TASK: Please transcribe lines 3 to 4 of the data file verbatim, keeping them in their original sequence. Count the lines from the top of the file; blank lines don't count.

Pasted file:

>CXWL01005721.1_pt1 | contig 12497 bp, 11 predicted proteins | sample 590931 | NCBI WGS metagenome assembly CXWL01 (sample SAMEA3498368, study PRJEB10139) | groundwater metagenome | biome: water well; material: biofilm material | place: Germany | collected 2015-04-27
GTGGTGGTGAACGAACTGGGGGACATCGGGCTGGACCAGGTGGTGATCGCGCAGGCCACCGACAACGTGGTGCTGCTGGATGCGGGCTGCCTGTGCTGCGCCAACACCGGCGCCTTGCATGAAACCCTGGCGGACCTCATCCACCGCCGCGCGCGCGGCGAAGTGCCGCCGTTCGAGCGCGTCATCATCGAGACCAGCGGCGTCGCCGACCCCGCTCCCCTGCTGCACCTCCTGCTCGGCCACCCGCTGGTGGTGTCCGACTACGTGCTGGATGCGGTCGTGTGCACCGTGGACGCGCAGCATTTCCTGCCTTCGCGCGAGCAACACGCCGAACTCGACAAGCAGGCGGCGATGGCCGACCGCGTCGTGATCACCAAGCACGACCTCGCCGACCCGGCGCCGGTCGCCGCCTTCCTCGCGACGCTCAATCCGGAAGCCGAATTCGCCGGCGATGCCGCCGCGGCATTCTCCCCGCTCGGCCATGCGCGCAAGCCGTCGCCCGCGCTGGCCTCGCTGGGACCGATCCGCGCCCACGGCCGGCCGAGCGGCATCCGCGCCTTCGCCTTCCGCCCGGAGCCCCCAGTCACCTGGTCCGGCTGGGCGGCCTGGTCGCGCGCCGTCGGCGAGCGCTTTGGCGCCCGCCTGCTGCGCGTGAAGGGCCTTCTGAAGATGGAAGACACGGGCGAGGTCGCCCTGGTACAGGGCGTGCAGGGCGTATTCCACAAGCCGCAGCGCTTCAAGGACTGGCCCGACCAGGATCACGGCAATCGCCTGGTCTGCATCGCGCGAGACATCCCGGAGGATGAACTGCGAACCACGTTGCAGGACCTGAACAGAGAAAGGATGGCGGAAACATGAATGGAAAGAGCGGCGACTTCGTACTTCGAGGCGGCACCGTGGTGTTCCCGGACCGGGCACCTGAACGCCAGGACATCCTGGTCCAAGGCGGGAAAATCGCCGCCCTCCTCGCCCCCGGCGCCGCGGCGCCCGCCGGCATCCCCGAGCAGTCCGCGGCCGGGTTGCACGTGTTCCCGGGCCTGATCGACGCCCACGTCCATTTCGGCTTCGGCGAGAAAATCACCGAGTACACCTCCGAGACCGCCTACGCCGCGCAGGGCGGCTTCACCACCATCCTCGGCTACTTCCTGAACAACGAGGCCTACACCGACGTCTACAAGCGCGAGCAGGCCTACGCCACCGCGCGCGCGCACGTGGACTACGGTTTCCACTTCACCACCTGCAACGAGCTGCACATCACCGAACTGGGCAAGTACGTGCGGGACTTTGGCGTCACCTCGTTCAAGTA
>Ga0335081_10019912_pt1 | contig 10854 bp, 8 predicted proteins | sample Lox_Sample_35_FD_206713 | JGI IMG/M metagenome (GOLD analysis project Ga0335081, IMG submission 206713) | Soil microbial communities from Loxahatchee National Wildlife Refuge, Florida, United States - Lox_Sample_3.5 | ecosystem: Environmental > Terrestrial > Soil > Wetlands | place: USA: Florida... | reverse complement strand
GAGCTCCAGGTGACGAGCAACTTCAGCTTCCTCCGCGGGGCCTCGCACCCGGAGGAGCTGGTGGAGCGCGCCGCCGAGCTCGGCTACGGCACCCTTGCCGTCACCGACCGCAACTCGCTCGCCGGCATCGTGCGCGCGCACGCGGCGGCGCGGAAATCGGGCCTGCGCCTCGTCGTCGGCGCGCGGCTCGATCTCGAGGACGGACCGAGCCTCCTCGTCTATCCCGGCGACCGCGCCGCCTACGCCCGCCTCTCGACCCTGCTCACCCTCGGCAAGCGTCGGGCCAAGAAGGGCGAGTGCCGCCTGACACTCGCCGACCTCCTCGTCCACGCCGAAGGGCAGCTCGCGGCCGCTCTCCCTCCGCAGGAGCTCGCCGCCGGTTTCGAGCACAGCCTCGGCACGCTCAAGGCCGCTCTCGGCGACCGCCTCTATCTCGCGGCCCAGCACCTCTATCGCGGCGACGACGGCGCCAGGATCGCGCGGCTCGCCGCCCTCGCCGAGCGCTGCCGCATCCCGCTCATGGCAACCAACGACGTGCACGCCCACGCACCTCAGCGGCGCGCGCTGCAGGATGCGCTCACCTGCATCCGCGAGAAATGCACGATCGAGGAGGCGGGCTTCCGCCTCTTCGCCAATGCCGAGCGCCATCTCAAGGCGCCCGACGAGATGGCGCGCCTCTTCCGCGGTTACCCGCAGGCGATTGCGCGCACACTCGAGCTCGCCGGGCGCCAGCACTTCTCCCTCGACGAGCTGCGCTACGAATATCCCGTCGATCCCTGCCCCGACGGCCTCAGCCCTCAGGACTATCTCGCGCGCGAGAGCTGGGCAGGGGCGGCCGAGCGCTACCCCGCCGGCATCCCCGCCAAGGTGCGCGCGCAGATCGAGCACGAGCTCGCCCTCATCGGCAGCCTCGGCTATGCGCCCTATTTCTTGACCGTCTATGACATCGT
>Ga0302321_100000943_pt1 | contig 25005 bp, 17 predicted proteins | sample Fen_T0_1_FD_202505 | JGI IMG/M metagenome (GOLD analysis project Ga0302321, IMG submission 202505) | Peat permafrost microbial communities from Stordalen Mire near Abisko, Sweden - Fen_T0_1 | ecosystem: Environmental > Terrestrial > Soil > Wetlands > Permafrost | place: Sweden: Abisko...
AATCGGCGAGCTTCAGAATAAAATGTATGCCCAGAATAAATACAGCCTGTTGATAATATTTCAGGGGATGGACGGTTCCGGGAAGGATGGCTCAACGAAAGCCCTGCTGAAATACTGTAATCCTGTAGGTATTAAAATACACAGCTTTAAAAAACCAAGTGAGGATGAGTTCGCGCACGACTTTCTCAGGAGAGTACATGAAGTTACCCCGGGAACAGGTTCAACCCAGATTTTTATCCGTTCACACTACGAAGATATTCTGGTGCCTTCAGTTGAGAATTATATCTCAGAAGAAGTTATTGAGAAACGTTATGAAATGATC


>Ga0335081_10019912_pt1 | contig 10854 bp, 8 predicted proteins | sample Lox_Sample_35_FD_206713 | JGI IMG/M metagenome (GOLD analysis project Ga0335081, IMG submission 206713) | Soil microbial communities from Loxahatchee National Wildlife Refuge, Florida, United States - Lox_Sample_3.5 | ecosystem: Environmental > Terrestrial > Soil > Wetlands | place: USA: Florida... | reverse complement strand
GAGCTCCAGGTGACGAGCAACTTCAGCTTCCTCCGCGGGGCCTCGCACCCGGAGGAGCTGGTGGAGCGCGCCGCCGAGCTCGGCTACGGCACCCTTGCCGTCACCGACCGCAACTCGCTCGCCGGCATCGTGCGCGCGCACGCGGCGGCGCGGAAATCGGGCCTGCGCCTCGTCGTCGGCGCGCGGCTCGATCTCGAGGACGGACCGAGCCTCCTCGTCTATCCCGGCGACCGCGCCGCCTACGCCCGCCTCTCGACCCTGCTCACCCTCGGCAAGCGTCGGGCCAAGAAGGGCGAGTGCCGCCTGACACTCGCCGACCTCCTCGTCCACGCCGAAGGGCAGCTCGCGGCCGCTCTCCCTCCGCAGGAGCTCGCCGCCGGTTTCGAGCACAGCCTCGGCACGCTCAAGGCCGCTCTCGGCGACCGCCTCTATCTCGCGGCCCAGCACCTCTATCGCGGCGACGACGGCGCCAGGATCGCGCGGCTCGCCGCCCTCGCCGAGCGCTGCCGCATCCCGCTCATGGCAACCAACGACGTGCACGCCCACGCACCTCAGCGGCGCGCGCTGCAGGATGCGCTCACCTGCATCCGCGAGAAATGCACGATCGAGGAGGCGGGCTTCCGCCTCTTCGCCAATGCCGAGCGCCATCTCAAGGCGCCCGACGAGATGGCGCGCCTCTTCCGCGGTTACCCGCAGGCGATTGCGCGCACACTCGAGCTCGCCGGGCGCCAGCACTTCTCCCTCGACGAGCTGCGCTACGAATATCCCGTCGATCCCTGCCCCGACGGCCTCAGCCCTCAGGACTATCTCGCGCGCGAGAGCTGGGCAGGGGCGGCCGAGCGCTACCCCGCCGGCATCCCCGCCAAGGTGCGCGCGCAGATCGAGCACGAGCTCGCCCTCATCGGCAGCCTCGGCTATGCGCCCTATTTCTTGACCGTCTATGACATCGT